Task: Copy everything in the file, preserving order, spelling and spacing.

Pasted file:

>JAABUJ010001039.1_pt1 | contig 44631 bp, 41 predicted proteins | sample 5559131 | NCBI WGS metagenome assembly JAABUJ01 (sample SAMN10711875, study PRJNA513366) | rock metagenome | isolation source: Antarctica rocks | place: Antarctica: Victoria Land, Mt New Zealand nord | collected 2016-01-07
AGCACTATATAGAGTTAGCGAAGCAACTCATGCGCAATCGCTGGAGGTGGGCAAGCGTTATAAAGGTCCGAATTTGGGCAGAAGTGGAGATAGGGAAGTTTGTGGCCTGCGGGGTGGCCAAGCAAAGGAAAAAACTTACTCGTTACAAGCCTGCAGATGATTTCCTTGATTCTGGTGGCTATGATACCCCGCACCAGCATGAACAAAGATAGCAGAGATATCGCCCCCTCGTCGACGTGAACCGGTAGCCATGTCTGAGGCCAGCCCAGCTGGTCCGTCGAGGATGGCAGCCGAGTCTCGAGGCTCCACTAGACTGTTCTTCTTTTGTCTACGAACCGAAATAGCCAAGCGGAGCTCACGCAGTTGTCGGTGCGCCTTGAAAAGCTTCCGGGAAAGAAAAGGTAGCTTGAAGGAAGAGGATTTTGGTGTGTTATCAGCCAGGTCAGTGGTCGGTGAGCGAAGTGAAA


>JAABUJ010001039.1_pt1 | contig 44631 bp, 41 predicted proteins | sample 5559131 | NCBI WGS metagenome assembly JAABUJ01 (sample SAMN10711875, study PRJNA513366) | rock metagenome | isolation source: Antarctica rocks | place: Antarctica: Victoria Land, Mt New Zealand nord | collected 2016-01-07
AGCACTATATAGAGTTAGCGAAGCAACTCATGCGCAATCGCTGGAGGTGGGCAAGCGTTATAAAGGTCCGAATTTGGGCAGAAGTGGAGATAGGGAAGTTTGTGGCCTGCGGGGTGGCCAAGCAAAGGAAAAAACTTACTCGTTACAAGCCTGCAGATGATTTCCTTGATTCTGGTGGCTATGATACCCCGCACCAGCATGAACAAAGATAGCAGAGATATCGCCCCCTCGTCGACGTGAACCGGTAGCCATGTCTGAGGCCAGCCCAGCTGGTCCGTCGAGGATGGCAGCCGAGTCTCGAGGCTCCACTAGACTGTTCTTCTTTTGTCTACGAACCGAAATAGCCAAGCGGAGCTCACGCAGTTGTCGGTGCGCCTTGAAAAGCTTCCGGGAAAGAAAAGGTAGCTTGAAGGAAGAGGATTTTGGTGTGTTATCAGCCAGGTCAGTGGTCGGTGAGCGAAGTGAAA